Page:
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Rush closes out their 4th era of music with another live release, this one enclosing their 90’s output: Presto, Roll the Bones, Counterparts, and Test for Echo. I must admit, I was a little leery of this one at first, the 90’s not exactly being home to a lot of Rush I liked. But for their fourth live outing, Rush turns the tables on their own tradition and delivers some surprises. The first thing is that this bad boy packs 3 CDs with a total of 33 songs! Two discs cover several 90’s concerts while the third is a recording from a concert in 1978. Oh yea, I was starting to warm to this real fast.
As always, there is an emphasis on the newer material, which is good (11 of the 33 songs are from the last four albums). Normally, I’d complain that of the remaining 22 songs, 15 appear on previous live albums; but the trick here is that they all appeared on a release at least 15 years old at this point and further, that one suffered from over-production. Thus I’m getting some of these songs under better circumstances. Also, not one song from the late 80’s is present, so none of the newer material covered on Show of Hands is repeated. For my money, I’m getting a more complete concert that doesn’t repeat anything from the previous 16 years and actually delivers a better sound for some of the classics.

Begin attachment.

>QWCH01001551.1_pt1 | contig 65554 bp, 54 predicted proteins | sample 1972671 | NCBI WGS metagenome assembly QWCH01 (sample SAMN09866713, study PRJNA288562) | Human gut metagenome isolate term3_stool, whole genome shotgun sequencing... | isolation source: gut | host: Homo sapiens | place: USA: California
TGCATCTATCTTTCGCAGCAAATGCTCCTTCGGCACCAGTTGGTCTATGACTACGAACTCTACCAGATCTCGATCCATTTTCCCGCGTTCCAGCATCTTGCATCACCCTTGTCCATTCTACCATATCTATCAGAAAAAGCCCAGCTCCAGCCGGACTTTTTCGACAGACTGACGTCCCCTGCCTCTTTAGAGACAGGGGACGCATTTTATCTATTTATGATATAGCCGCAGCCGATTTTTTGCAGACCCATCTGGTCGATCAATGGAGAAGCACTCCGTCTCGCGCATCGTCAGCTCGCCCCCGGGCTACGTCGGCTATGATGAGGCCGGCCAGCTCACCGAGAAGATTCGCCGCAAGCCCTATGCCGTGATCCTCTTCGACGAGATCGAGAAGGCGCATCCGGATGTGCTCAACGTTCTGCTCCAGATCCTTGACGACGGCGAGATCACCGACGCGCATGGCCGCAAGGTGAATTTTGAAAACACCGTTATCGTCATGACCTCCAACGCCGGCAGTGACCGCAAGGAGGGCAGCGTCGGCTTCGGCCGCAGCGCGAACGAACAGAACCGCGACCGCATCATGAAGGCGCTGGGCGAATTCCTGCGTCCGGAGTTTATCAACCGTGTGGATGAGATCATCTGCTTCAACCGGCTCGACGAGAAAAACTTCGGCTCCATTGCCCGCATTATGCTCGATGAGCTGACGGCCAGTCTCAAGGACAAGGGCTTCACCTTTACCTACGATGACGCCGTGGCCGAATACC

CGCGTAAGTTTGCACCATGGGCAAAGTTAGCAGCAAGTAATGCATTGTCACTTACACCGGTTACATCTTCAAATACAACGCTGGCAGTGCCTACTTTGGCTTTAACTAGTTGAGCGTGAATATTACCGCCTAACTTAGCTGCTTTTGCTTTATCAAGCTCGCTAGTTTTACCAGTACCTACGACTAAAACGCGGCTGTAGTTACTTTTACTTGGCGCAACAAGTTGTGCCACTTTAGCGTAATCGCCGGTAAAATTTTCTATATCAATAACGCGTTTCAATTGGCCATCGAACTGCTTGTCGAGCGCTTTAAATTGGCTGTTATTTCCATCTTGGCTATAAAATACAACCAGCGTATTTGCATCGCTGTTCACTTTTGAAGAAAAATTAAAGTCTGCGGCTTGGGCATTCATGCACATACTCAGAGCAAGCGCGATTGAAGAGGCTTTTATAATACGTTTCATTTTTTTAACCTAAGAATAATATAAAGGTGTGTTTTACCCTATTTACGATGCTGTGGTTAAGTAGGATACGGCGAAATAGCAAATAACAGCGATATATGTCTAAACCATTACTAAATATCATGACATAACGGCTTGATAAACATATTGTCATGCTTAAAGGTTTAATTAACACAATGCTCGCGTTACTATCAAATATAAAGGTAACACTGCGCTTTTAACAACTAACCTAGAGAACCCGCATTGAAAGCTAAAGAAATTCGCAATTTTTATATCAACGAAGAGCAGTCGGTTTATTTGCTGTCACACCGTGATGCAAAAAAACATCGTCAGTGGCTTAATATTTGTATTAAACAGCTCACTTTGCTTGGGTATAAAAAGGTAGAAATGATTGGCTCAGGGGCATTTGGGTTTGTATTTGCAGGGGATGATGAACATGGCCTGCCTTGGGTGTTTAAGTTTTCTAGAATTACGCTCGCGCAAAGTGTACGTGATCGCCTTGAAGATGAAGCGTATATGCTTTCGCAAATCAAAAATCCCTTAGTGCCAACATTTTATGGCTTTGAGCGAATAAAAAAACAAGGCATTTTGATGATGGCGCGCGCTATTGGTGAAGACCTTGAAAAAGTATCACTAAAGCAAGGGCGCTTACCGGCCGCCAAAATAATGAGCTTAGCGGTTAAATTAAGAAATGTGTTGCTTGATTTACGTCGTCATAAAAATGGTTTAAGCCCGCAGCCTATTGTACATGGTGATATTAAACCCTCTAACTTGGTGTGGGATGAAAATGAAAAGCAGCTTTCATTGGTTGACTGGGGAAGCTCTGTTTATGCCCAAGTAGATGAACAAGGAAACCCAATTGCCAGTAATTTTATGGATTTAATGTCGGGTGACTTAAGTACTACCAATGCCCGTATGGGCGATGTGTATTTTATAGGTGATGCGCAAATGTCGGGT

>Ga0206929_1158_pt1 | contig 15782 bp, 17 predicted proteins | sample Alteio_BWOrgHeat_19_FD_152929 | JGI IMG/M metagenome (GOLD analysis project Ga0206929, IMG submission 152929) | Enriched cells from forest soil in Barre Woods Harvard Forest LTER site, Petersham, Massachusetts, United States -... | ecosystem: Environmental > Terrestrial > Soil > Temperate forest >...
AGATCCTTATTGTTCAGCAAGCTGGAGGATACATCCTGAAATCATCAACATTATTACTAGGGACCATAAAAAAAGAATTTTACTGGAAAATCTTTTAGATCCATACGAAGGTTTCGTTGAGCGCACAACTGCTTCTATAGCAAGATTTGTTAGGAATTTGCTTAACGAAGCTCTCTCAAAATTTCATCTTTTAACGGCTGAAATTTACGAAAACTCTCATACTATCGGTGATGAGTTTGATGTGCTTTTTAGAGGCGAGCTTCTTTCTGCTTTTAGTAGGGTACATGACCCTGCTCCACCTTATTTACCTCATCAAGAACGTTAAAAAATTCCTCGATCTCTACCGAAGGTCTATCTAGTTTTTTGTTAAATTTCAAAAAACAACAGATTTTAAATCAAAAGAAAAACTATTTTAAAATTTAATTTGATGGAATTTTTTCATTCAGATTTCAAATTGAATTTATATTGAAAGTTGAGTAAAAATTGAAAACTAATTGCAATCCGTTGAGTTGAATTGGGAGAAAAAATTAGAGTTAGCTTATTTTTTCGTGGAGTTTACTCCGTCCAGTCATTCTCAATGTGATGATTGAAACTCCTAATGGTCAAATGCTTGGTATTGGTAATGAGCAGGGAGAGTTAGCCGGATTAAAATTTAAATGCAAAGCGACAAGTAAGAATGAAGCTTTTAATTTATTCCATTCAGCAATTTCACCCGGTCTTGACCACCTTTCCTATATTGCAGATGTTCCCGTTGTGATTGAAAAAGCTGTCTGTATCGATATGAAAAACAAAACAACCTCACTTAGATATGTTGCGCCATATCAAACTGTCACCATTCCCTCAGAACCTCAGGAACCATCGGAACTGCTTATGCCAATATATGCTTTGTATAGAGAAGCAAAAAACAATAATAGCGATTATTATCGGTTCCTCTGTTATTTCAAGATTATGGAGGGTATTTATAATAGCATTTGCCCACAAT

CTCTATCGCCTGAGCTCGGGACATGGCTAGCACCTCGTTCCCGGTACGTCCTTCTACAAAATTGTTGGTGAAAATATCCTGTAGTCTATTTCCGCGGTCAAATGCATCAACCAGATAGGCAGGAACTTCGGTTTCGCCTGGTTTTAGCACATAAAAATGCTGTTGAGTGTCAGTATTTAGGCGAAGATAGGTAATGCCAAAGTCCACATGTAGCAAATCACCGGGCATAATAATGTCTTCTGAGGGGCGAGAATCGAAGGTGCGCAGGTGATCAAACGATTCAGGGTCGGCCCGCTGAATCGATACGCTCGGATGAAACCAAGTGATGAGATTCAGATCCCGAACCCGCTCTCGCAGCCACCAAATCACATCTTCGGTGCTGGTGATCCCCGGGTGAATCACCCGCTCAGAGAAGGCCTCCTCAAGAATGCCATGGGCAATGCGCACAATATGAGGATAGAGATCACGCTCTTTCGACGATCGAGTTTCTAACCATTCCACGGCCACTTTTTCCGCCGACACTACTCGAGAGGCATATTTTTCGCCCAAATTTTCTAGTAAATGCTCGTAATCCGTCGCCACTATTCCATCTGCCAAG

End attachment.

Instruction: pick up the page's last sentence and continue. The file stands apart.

But that isn’t the whole story. At this point in Rush’s career, there was a purposeful shift away from the synthesizers and bigger productions. This not only produces a more organic guitar sound but as a result encouraged the band to revisit some of their early material. The result is some great classic seeing the light of live recording for the first time, and the list reads as a roll call of honor: “Limelight”, “Analog Kid”, “Natural Science”, “Farewell to Kings”, “Cygnus X-1”, and “Cinderella Man”. And that’s still not all - You also get the piece de résistance in the first ever full live performance of “2112”! No cuts or modifications due to space, just a full on performance.
As far as production goes, it is done well; the band learning well from previous live albums how to balance production with the vibe of sounding live. Further, I have to admit to enjoying the newer material on this album. Hearing them live with the classics under one natural guitar driven sound works well, and if anything heightens them.
This also comes with a booklet that folds out into a 7 panel montage of live memorabilia from the previous 24 years, while several panels on the backside house simple but fun live snap shots. Very nice and I’m glad to see some thought put into this.
Great songs, the first live run of 6 great classics, a generous potion of old material reissued under better production, and “2112”… Oh hell yea. If you like Rush, this is the Rush live album to get.